We've since had lower lows this week. And mortgage rates have dropped nearly half a point.
What's going on?
Is there safe-haven buying of Treasuries, on the prospects of recession and war? Probably.
But in addition to that, there was a very important release from the Fed after the close last Thursday (the last day of the month of June). It was the Fed's report of domestic security holdings.
Remember, June 1 was the official start of the Fed's quantitative tightening (QT) program. This was the onset of a plan to extract $1 trillion of liquidity from the financial system over the course of the next year.
And also remember, heading into that June 1 date, financial conditions had already tightened. Stocks were already in bear market territory. Mortgage rates had spiked (the fastest near doubling on record).
We questioned, in these daily notes, if the Fed would even be able to begin the process of shrinking the balance sheet (QT).
Well they did, but not much. They planned to sell $30 billion of Treasuries last month. They sold less than $10 billion. And they planned to sell $17.5 billion of mortgage backed securities. They bought nearly $3 billion.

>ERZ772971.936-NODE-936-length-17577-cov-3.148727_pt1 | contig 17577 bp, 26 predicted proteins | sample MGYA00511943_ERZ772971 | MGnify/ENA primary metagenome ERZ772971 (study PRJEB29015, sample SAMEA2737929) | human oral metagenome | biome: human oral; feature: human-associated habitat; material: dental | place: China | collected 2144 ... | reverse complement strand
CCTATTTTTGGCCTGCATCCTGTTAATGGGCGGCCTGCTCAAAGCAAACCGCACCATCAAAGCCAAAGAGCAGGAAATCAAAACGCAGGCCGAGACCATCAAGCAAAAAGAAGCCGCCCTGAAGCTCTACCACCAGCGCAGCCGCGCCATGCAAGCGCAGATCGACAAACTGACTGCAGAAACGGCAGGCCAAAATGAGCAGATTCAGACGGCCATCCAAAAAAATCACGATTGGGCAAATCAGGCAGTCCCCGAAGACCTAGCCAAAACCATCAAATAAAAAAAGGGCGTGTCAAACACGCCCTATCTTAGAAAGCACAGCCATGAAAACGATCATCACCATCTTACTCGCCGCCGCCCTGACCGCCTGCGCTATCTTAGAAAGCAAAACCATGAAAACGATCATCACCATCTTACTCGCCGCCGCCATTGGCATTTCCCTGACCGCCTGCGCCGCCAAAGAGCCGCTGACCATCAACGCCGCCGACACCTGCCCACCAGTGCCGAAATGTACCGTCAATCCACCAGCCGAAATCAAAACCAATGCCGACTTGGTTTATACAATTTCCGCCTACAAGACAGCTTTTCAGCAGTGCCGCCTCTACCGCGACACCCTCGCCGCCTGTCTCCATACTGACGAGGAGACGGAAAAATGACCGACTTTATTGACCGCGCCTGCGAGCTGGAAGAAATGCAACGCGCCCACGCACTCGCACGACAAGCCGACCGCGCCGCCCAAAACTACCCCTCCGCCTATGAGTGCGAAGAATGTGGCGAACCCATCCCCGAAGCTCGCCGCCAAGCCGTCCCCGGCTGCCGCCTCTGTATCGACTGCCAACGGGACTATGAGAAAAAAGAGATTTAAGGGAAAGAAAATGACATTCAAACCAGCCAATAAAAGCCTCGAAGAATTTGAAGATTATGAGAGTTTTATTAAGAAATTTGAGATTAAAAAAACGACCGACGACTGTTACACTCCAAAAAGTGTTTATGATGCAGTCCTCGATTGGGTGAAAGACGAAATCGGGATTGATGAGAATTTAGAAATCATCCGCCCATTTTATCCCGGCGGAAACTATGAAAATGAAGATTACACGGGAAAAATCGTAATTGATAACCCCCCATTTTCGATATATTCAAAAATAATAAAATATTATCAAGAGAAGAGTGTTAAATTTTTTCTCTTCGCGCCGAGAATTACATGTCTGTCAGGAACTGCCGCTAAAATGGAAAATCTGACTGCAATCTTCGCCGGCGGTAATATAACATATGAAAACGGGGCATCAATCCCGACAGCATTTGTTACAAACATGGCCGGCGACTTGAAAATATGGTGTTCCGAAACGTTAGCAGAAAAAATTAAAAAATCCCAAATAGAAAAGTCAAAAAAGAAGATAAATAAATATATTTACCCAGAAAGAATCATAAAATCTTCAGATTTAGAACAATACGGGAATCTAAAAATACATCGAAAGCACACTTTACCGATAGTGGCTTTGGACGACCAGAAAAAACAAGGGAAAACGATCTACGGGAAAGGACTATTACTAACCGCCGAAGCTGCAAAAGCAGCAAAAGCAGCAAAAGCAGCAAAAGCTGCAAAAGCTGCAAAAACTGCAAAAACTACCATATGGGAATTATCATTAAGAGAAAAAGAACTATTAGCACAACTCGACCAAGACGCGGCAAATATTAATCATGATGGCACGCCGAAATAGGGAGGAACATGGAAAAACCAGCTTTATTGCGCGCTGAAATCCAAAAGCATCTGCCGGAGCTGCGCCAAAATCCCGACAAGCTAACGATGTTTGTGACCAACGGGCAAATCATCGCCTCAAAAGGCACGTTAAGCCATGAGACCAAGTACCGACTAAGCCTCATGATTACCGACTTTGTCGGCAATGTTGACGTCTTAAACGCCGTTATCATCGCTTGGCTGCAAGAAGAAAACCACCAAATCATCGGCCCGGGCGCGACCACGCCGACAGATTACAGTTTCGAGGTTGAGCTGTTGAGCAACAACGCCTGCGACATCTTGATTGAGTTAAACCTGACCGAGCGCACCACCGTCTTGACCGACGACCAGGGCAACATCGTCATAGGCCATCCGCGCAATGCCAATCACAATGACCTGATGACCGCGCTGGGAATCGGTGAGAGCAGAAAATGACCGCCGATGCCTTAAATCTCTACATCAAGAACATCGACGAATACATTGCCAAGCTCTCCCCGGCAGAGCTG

So, the Fed told us they were going to aggressively attack inflation, by "expeditiously" raising interest rates, and "significantly" reducing the Fed's balance sheet. They have done neither.
After watching inflation rise to 8.6%, they raised the Fed Funds rate to just 1.5%. And after promising to extract $47.5 billion worth of liquidity from the global financial system, they did only about $7.5 billion.
As we've discussed along the way, this continues to look like a Fed that's trying to bluff it's way to curtailing inflation. And they've done a pretty good job. They have curbed exuberance and manufactured a technical recession with mostly words.
But the monetary policy tailwinds are still here. Perhaps this is why the Nasdaq (higher growth, higher valuation stocks) have led the way the past two days (after this "QT" data has been circulating).
For perspective, even while we may be in technical recession (two negative quarters of "real gdp"), nominal GDP is running north of 6%.
After inflation, it may not be a feel good economy, but it's still a liquidity-fueled strong economy.
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